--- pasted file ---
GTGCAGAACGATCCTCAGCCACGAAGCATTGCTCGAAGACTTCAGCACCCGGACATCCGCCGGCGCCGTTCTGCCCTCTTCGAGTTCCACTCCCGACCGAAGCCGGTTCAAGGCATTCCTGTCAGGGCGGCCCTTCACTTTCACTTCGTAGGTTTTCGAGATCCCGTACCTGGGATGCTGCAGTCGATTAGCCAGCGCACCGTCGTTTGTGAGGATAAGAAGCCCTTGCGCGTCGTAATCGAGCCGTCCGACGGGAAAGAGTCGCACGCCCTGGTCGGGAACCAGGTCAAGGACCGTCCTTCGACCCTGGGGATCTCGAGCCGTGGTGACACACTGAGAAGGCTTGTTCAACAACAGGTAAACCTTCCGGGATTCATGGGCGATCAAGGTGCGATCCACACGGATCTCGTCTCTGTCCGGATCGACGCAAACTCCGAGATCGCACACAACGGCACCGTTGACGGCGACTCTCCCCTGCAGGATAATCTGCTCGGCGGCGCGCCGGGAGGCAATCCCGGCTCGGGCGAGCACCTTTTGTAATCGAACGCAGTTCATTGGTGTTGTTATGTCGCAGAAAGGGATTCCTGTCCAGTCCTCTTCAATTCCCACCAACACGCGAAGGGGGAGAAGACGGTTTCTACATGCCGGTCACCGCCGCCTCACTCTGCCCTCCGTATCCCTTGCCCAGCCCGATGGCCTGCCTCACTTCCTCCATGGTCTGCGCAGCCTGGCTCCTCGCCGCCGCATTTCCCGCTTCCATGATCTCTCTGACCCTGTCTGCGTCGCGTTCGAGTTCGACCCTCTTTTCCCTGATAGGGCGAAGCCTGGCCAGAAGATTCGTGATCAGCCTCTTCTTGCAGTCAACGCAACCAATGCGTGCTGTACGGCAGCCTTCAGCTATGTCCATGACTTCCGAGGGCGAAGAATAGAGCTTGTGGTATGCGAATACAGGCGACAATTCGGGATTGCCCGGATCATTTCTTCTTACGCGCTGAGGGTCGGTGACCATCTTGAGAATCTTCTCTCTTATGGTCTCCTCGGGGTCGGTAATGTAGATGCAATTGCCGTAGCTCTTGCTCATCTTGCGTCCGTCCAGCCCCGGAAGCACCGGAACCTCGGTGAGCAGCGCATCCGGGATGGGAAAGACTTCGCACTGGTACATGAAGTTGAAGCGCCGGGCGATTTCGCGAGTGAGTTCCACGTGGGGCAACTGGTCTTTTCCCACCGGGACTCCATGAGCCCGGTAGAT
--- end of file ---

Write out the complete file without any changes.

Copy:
GTGCAGAACGATCCTCAGCCACGAAGCATTGCTCGAAGACTTCAGCACCCGGACATCCGCCGGCGCCGTTCTGCCCTCTTCGAGTTCCACTCCCGACCGAAGCCGGTTCAAGGCATTCCTGTCAGGGCGGCCCTTCACTTTCACTTCGTAGGTTTTCGAGATCCCGTACCTGGGATGCTGCAGTCGATTAGCCAGCGCACCGTCGTTTGTGAGGATAAGAAGCCCTTGCGCGTCGTAATCGAGCCGTCCGACGGGAAAGAGTCGCACGCCCTGGTCGGGAACCAGGTCAAGGACCGTCCTTCGACCCTGGGGATCTCGAGCCGTGGTGACACACTGAGAAGGCTTGTTCAACAACAGGTAAACCTTCCGGGATTCATGGGCGATCAAGGTGCGATCCACACGGATCTCGTCTCTGTCCGGATCGACGCAAACTCCGAGATCGCACACAACGGCACCGTTGACGGCGACTCTCCCCTGCAGGATAATCTGCTCGGCGGCGCGCCGGGAGGCAATCCCGGCTCGGGCGAGCACCTTTTGTAATCGAACGCAGTTCATTGGTGTTGTTATGTCGCAGAAAGGGATTCCTGTCCAGTCCTCTTCAATTCCCACCAACACGCGAAGGGGGAGAAGACGGTTTCTACATGCCGGTCACCGCCGCCTCACTCTGCCCTCCGTATCCCTTGCCCAGCCCGATGGCCTGCCTCACTTCCTCCATGGTCTGCGCAGCCTGGCTCCTCGCCGCCGCATTTCCCGCTTCCATGATCTCTCTGACCCTGTCTGCGTCGCGTTCGAGTTCGACCCTCTTTTCCCTGATAGGGCGAAGCCTGGCCAGAAGATTCGTGATCAGCCTCTTCTTGCAGTCAACGCAACCAATGCGTGCTGTACGGCAGCCTTCAGCTATGTCCATGACTTCCGAGGGCGAAGAATAGAGCTTGTGGTATGCGAATACAGGCGACAATTCGGGATTGCCCGGATCATTTCTTCTTACGCGCTGAGGGTCGGTGACCATCTTGAGAATCTTCTCTCTTATGGTCTCCTCGGGGTCGGTAATGTAGATGCAATTGCCGTAGCTCTTGCTCATCTTGCGTCCGTCCAGCCCCGGAAGCACCGGAACCTCGGTGAGCAGCGCATCCGGGATGGGAAAGACTTCGCACTGGTACATGAAGTTGAAGCGCCGGGCGATTTCGCGAGTGAGTTCCACGTGGGGCAACTGGTCTTTTCCCACCGGGACTCCATGAGCCCGGTAGAT